This post is boring… Seriously, replacing outlets is not exciting, but if you’ve ever wanted to save some cash by doing it yourself and not hiring an electrician then read on!
I don’t know why, but looking at cream/almond outlets in a room offends the eye. It dates a room like nobody’s business and it’s so easy to replace them with nice, clean white outlets.
You can also make your house more energy-efficient by putting outlet insulation on the inside of the covers. If you’ve ever taken off a cover on an outlet inside the house but on an exterior wall and put your hand over the outlet in the winter, you’ve felt the draft. I recently got an energy audit on my house and the auditor said that installing outlet insulation is a cheap way to keep out cold air.
So here’s how to do it:
1. Gather a few tools: a Phillips screwdriver, a normal sized flat head screwdriver, and (importantly) a little flat head screwdriver. Go to your favorite hardware store and buy new outlets, outlet covers, and insulation for outlets (see pic below). If possible, dismantle the outlet (see steps 3 and 4) so that you can bring it to the store to get the same exact style.
2. Turn off the electricity to the outlet you’re working on. What I do is plug in a hair dryer so that I can hear when the electricity is for sure turned off when I flip the breaker. You can also use a lamp to do the same thing (that’s what I did this time).
Before flipping the breaker
After flipping the breaker
3. Unscrew the cover to the outlet.
4. Unscrew the two screws holding in the outlet.
5. Pull out the outlet.
6. Dismantle the wires going into the outlet. They are typically found in little holes on the sides of the outlet or they are wrapped around a big screw on the side of the outlet. If they are located in holes, then there is normally a small slit next to the hole that you need to stick a very small flat head screwdriver into to “release” the wire from the hole. This is tricky because you need to push the screwdriver in as you are pulling the wire out. If you have trouble with this, get someone to push the screwdriver or pull on the wire. If the wire is wrapped around a screw, just take a flat head screw driver and loosen the screw and the wire should just pop right off.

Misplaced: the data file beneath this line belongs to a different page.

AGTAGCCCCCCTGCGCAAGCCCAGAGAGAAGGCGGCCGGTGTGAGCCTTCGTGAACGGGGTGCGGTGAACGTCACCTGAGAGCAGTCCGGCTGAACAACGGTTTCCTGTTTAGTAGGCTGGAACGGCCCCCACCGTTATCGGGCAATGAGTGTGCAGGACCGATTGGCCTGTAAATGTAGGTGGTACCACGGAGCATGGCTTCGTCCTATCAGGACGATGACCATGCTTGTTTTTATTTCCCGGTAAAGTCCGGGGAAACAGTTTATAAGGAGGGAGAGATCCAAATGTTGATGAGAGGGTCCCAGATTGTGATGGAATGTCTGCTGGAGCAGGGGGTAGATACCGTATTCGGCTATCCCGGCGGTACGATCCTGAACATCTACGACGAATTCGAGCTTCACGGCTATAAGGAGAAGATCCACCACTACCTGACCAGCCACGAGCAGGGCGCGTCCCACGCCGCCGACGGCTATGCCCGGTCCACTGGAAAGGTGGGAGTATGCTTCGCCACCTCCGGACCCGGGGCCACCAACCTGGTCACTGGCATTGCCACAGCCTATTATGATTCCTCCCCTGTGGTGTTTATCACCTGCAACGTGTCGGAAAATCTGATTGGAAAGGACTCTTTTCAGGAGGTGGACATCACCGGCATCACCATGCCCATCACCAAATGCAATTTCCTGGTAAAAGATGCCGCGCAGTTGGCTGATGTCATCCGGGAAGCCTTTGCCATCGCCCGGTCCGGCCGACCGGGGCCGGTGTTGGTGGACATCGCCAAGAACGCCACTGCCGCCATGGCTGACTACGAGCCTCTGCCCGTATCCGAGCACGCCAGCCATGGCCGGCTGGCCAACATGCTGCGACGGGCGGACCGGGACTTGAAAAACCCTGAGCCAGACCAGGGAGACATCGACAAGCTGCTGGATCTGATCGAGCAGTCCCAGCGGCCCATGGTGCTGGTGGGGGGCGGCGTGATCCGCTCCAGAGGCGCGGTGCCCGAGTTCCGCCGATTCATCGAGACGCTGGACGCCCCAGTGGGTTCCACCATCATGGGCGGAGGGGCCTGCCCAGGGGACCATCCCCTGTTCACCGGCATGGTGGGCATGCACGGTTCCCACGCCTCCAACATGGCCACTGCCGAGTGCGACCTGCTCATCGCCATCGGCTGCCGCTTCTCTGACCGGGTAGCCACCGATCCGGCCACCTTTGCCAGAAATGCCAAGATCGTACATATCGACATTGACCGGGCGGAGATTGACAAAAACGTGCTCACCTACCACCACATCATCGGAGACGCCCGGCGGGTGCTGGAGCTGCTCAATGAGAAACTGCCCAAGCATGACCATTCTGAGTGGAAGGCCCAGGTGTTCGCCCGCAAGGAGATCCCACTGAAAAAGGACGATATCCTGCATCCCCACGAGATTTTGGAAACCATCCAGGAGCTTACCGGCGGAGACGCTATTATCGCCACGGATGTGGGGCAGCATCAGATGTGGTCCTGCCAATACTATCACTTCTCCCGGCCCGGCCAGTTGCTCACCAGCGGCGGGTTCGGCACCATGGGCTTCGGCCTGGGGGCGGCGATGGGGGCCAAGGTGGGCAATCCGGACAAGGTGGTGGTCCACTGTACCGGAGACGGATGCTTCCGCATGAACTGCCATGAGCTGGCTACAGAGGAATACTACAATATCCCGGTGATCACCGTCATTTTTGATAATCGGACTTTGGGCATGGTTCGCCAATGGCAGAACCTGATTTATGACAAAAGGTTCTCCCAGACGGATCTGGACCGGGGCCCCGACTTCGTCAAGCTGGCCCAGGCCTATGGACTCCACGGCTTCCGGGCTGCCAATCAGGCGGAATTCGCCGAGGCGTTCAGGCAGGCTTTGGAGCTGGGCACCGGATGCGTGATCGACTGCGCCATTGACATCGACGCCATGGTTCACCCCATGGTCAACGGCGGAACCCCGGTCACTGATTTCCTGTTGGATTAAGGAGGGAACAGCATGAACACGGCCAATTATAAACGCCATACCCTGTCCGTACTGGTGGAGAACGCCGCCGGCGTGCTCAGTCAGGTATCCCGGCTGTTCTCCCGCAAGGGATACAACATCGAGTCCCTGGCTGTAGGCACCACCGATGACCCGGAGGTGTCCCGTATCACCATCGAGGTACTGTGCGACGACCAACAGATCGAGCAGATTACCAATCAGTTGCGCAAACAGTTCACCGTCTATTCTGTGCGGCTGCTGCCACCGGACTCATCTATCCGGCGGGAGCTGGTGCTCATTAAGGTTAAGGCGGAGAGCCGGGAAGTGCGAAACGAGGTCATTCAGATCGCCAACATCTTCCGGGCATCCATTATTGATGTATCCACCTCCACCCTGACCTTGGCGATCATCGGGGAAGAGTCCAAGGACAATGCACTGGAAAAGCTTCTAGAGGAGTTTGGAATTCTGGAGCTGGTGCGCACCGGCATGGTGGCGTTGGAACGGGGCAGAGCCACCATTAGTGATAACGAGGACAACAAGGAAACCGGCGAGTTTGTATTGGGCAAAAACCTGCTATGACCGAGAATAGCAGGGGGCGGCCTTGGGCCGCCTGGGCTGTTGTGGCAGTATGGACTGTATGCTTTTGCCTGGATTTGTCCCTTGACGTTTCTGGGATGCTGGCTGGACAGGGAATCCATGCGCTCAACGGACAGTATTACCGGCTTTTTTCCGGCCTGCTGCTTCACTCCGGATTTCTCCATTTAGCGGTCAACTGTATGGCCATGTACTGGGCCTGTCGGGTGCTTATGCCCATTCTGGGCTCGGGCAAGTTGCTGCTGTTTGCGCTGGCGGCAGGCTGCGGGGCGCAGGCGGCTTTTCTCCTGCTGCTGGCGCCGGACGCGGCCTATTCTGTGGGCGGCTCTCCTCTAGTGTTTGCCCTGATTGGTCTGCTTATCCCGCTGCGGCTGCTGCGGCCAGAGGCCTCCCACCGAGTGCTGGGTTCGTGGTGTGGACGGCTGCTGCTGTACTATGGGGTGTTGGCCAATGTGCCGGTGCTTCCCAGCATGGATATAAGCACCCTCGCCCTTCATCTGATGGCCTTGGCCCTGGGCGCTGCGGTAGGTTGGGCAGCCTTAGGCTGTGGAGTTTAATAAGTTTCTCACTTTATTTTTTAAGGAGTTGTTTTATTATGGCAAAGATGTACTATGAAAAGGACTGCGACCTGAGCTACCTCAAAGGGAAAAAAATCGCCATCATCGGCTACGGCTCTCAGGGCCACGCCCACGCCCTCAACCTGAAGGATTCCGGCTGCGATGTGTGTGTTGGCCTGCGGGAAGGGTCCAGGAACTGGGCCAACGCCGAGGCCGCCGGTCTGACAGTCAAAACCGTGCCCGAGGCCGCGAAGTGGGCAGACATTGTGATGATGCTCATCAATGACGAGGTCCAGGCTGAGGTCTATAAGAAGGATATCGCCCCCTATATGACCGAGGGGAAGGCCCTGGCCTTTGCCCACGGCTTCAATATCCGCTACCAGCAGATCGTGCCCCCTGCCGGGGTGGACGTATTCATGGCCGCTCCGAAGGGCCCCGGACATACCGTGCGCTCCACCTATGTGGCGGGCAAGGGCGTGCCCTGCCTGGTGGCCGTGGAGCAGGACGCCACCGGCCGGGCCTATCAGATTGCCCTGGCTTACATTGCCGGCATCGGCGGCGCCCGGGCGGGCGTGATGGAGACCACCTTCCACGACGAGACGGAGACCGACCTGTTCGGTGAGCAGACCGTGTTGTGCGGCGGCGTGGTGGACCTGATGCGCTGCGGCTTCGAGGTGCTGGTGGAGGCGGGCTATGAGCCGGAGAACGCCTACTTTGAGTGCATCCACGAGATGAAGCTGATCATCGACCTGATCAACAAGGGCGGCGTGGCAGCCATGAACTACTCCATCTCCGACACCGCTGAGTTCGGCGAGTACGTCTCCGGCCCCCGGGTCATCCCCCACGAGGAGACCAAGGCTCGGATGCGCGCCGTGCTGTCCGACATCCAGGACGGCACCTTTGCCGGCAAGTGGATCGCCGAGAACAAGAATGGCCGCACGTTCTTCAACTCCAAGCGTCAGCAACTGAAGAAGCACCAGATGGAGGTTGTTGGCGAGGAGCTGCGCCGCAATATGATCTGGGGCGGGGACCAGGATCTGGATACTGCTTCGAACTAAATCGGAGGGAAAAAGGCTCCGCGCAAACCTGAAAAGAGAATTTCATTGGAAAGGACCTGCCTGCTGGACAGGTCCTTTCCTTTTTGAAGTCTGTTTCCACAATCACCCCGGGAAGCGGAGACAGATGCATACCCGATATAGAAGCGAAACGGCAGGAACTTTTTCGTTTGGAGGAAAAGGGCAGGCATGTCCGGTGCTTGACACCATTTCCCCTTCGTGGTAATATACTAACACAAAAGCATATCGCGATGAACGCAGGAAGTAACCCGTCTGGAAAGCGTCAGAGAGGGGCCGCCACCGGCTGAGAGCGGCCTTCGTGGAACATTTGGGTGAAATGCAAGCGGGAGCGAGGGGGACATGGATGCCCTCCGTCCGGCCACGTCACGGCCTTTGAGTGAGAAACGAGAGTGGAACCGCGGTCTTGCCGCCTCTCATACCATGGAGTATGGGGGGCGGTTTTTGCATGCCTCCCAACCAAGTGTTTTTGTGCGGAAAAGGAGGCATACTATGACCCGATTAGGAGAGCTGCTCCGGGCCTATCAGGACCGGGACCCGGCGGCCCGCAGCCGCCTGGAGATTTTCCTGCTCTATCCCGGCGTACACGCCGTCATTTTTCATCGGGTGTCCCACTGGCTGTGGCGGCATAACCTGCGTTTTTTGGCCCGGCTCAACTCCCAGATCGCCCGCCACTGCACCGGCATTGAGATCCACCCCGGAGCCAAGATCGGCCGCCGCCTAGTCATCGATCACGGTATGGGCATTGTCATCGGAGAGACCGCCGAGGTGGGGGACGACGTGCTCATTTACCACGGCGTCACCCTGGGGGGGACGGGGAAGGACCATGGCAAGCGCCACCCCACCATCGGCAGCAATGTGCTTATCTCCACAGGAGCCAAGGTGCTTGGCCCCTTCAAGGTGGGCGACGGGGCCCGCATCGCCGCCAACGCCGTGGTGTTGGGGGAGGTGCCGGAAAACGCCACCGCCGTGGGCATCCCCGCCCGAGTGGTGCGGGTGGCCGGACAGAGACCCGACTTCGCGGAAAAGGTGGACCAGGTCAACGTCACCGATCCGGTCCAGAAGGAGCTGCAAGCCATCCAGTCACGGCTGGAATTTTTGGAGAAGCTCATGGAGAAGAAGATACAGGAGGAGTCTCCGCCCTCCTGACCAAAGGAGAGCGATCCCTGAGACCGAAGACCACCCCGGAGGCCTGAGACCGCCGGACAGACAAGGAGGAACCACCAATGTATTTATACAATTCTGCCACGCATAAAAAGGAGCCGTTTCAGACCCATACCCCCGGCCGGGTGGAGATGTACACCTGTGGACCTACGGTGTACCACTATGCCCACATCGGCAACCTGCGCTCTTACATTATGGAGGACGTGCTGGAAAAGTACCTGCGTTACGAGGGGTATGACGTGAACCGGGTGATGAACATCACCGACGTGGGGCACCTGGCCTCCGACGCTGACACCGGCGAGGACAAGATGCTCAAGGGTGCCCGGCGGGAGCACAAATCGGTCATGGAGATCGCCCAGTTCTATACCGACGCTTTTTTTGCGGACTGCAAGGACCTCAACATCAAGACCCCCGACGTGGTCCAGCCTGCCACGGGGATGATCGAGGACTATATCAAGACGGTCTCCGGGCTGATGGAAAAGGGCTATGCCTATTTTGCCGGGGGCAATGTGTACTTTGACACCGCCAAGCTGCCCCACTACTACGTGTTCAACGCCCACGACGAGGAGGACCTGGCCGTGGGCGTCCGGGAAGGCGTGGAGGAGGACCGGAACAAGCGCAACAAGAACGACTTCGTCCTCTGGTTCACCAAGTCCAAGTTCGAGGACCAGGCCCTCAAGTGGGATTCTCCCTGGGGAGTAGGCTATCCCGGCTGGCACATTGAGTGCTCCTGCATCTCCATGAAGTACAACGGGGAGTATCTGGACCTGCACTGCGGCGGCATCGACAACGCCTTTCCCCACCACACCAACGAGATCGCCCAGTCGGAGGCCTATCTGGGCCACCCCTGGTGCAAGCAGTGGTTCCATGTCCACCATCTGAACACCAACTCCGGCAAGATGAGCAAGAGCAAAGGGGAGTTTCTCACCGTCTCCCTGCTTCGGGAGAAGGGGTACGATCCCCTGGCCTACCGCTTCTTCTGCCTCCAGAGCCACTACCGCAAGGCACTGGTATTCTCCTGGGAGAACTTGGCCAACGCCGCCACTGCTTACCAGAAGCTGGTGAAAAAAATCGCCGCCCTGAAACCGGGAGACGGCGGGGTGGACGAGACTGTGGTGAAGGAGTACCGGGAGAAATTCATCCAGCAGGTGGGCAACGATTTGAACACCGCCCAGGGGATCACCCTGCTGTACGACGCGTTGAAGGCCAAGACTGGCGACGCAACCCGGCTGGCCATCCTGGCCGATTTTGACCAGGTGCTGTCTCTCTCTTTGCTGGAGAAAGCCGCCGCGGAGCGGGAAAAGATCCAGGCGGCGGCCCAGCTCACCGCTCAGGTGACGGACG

7. Loosen the screw at the bottom of the outlet to release the neutral wire (the copper colored wire).
8. As you dismantle the wires be sure to bend them to where they go into the outlet. As you can see from the below picture, I bent the wires to the same sides of where they were in the old outlet so that I know where they go in the new outlet.
In this picture, I’m working with four wires and I bend them in the same way that they were found in the old outlet:
9. The old outlet should now be completely free of all the wires. Take the new outlet and either shove the wires in the holes the same way they were in the old one, or, if the wires were folded around the screw, then take the wires (they should be bent into hooks) and hook them onto the screws in the same way as the old one.
In my case, the wires were too big to go into the holes of the outlets I bought, so I had to bend the wires into hooks to hook onto the screw on the sides of the outlet.
You can bend the wires by wrapping the wire around a screwdriver. It’s a pain in the rear because the wires are thick, but I think it’s the easiest way to do it.
Then I hooked the wires onto the loosened screws on the side of the outlet then tightened the screws to that they had a good grip on the wires. Be sure to also hook up the neutral wire on the bottom of the outlet.
10. Shove the entire receptacle back into the hole and, using the screws that came with the new outlet, screw in the outlet on the top and bottom to fit into the outlet box (the plastic box around the outlet). Now, this is important… sometimes the new screws that came with the new outlet are not long enough so in that case, use the old screws. You won’t see them anyway. Make sure that the outlet is sticking out from the wall a little, otherwise when you put the cover on, the outlet will either stick out too much or be too recessed. You can adjust this by either loosening or tightening the screws on the top and bottom of the outlet. You can also straighten from side to side by adjusting the same screws.
11. If the receptacle is on an outside wall (i.e. on a wall inside your house but the other side of the wall is outside) then take the insulation and push that onto the receptacle.
9. Screw the outlet cover on then test your outlet. It should work!!!
Notes: When you pick out the new outlets, be sure to get outlets with big holes to push the wires into since just shoving the wires in the holes instead of around the screws is the easiest way to do it. Sometimes outlet holes are too small for your wires so that you have to use the screw method, but bending those thick wires to fit around the screws are a pain in the rear, so be sure to really look hard for outlets with big holes.